Wednesday, June 23, 2021


George Washington “Hangs Out” at Local School

100_1180Students at Arbuckle Elementary School join the ranks of schools across the country who received a gift from the Mount Vernon Ladies’ Association in Virginia. This organization has owned and operated Mount Vernon (Washington’s home) since 1858.

On Wednesday, February 20th, Principal Carol Geyer unveiled the gift during the school’s regular Community Sing assembly. A large, framed, official copy of Rembrandt Peale’s “Porthole Portrait” of George Washington will hang in the school’s multipurpose room.

In addition, Principal Geyer was presented with an America flag that once flew over the Mount Vernon estate.

The celebration of George Washington included Kyle Howell, dressed as the Father of our country, sharing the word of the week with the assembly. Betsy Myers, dressed as Martha Washington, stood by his side.

Appropriately, the word of the week was PATRIOTISM. Howell defined the word and gave examples of how children can express patriotism in their daily lives.

The Arbuckle FFA leadership class provided a short skit that reminded students of the freedoms Americans enjoy. Working under the supervision of Mr. George Green, the high school students included Manuel Ambriz, Delaney Cano, Sarah Gwerder, Macey Cox, Judy Duran, and Hilary Brainard. Music teacher, Ron Rector, taught patriotic songs prior to the event and Donna Green led the 1st-5th grade students in singing “My Country ‘Tis of Thee” and “This Land is Your Land.”

Mrs. Green reminded students that Washington lived at Mount Vernon for more than 45 years, growing more than 60 different crops. He raised sheep, cows, hogs and wheat. She also clarified that Washington did not wear a wig, but powdered his hair. Students learned that the story of George cutting down a cherry tree as a youngster was a fictional story published in the McGuffey Reader, a popular school book for many decades.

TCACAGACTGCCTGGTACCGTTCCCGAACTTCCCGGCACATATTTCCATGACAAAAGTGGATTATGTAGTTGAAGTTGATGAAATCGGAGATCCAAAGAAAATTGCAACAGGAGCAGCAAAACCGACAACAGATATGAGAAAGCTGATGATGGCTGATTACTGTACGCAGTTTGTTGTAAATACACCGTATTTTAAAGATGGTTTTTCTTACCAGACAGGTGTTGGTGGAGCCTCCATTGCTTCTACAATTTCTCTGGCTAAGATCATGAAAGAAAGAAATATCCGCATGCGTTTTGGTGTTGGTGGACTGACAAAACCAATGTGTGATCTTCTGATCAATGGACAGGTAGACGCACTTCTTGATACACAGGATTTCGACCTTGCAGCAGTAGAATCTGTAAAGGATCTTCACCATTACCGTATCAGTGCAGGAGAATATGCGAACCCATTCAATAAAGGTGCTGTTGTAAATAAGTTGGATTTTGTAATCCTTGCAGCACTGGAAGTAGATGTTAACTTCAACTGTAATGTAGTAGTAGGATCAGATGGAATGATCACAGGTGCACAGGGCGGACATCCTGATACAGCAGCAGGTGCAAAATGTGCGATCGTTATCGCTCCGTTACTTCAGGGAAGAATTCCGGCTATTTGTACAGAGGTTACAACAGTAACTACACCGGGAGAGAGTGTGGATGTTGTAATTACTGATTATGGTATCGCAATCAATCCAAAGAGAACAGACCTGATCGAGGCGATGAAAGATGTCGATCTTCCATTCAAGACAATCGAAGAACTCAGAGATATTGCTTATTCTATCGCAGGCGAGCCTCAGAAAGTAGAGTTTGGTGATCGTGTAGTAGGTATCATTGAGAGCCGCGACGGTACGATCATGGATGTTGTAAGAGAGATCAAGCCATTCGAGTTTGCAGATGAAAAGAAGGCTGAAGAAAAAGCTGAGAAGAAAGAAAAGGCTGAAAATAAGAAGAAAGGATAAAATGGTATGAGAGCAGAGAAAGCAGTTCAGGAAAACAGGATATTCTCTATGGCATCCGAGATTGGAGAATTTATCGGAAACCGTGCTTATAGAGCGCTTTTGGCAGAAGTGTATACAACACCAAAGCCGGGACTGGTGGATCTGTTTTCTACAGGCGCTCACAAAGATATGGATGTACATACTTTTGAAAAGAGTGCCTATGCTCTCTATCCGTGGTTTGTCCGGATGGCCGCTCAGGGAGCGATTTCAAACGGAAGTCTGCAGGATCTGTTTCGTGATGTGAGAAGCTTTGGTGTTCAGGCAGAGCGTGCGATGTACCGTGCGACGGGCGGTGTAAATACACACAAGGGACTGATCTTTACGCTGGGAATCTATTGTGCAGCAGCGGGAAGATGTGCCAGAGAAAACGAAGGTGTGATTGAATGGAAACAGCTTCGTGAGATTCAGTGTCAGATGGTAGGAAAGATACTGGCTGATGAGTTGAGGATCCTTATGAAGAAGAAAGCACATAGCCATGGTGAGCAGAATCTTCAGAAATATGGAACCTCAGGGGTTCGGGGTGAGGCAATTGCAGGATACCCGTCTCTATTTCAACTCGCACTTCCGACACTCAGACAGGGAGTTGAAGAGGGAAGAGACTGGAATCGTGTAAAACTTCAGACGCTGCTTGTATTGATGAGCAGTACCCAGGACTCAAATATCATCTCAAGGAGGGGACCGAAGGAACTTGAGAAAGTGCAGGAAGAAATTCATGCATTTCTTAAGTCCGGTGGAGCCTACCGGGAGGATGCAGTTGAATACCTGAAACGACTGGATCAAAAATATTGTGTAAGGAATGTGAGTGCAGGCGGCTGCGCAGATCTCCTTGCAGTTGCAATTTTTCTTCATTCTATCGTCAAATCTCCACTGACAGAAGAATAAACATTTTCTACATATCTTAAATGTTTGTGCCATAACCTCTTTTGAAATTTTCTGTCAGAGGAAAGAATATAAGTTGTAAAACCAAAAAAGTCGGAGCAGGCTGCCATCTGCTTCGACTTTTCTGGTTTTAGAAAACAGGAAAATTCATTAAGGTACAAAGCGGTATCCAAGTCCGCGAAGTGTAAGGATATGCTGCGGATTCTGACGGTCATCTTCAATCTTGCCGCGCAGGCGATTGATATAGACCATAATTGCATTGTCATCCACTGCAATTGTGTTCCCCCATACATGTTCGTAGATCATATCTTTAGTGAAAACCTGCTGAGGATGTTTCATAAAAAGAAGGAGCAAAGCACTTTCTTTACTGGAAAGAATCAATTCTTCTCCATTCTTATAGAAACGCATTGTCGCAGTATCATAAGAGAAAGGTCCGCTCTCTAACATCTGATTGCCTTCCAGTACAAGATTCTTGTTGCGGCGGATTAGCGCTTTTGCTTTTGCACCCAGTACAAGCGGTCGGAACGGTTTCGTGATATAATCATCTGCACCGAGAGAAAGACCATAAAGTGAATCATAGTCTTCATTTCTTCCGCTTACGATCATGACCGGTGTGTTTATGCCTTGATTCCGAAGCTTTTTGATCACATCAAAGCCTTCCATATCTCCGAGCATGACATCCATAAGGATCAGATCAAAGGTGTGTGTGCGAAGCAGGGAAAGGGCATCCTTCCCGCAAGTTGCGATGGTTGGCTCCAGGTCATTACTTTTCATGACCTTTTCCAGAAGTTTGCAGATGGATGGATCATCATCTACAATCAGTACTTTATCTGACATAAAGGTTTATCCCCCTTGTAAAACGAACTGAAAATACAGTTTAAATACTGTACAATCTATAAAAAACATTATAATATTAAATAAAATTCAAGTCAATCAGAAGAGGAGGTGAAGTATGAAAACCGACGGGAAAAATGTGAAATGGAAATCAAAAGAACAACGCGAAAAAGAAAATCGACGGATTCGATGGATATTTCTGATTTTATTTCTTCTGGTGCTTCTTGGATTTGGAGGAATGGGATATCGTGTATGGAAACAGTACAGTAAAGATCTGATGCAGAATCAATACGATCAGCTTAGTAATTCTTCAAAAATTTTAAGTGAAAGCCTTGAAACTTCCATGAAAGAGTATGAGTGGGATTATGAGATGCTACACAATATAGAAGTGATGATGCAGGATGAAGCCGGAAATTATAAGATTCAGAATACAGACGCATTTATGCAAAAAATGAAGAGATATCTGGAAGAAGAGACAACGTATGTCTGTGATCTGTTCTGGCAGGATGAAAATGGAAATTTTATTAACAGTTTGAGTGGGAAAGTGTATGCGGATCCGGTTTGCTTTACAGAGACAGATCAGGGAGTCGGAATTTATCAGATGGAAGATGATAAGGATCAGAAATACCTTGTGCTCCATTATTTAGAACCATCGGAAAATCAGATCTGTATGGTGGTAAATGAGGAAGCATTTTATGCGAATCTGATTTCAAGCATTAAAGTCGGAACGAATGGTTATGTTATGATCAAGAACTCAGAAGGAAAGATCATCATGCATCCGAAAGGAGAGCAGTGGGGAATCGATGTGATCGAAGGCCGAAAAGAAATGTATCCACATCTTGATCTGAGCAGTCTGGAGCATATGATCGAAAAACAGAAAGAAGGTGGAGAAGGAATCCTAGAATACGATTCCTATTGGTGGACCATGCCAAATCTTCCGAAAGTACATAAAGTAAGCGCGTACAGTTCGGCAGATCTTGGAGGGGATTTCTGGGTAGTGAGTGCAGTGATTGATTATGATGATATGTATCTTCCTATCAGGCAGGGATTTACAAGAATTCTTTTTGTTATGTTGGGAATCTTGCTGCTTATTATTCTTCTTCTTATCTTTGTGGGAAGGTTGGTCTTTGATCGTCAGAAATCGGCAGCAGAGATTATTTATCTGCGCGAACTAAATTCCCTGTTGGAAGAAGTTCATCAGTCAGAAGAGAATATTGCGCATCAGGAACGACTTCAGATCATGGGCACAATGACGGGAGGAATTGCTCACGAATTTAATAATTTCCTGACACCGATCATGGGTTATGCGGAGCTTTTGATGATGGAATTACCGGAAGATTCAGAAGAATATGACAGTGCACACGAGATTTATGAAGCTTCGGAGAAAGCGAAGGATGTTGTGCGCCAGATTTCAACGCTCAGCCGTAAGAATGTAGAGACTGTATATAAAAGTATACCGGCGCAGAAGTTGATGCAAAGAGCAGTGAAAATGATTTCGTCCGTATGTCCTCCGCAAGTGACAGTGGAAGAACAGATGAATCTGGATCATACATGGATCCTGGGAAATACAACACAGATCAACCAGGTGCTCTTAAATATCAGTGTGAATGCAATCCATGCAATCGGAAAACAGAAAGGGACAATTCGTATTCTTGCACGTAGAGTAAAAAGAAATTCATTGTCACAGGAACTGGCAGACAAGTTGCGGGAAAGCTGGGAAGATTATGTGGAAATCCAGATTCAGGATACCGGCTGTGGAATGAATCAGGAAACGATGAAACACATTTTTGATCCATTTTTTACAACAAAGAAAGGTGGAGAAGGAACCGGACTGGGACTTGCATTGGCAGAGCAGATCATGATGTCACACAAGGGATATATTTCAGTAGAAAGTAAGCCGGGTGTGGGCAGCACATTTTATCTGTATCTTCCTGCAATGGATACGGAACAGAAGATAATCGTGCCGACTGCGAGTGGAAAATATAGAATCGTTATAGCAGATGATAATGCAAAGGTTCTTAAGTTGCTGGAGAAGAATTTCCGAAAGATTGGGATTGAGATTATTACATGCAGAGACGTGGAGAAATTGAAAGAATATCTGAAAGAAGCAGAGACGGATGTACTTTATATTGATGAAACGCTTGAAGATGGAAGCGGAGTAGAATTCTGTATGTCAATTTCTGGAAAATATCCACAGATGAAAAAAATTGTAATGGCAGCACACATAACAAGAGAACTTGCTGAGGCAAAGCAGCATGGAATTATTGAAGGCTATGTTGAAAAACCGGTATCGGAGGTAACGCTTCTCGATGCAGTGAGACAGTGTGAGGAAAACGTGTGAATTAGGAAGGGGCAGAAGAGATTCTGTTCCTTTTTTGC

His false teeth were also not wooden, but included a cow’s tooth, one of Washington’s own teeth, hippopotamus ivory, metal and springs. Older students studied how Washington served as Commander in Chief of the Continental Army during the Revolutionary War and that he loved devising secret codes for war time messages. Even the youngest students know that George Washington became our first President and is one of many symbols for the USA.

During her presentation, Geyer noted that Rembrandt Peale painted more than seventy different portraits of Washington. Between 1780 and the mid 1900’s, portraits of Washington could be found in most libraries, hospitals, banks, and schools all over the country.

The Mount Vernon Ladies’ Association not only maintains the museum grounds of Washington’s former home, but provides schools with a “Portrait of Leadership” package that contains background information, lesson plans, and activities related to Washington’s life. Their goal is to provide portraits of Washington in addition to educational materials to schools throughout the country to help students understand that George Washington remains a role model today for citizenship and civic responsibility.

“I was really concerned that the younger students wouldn’t understand how special the portrait is. But when we lifted the drapes and revealed the 24 x 36 inch framed picture of George Washington, the audience all oohed and aahed,” shared Donna Green.

“Students were equally excited about receiving a US flag that once flew over Mount Vernon.” Janet Grimmer, a parent in attendance, mentioned that she and her children would be visiting Mount Vernon this summer.

The assembly concluded with the weekly awards earned by students in Reading Counts and the Math Star recognition programs. The flag salute was led by Martha Washington ( aka Betsy Myers) .

Serena Carlson, a parent attending the assembly, commented , “ I really enjoyed seeing an assembly that honored George Washington. The portrait is really special and I love hearing the students sing patriotic songs.”

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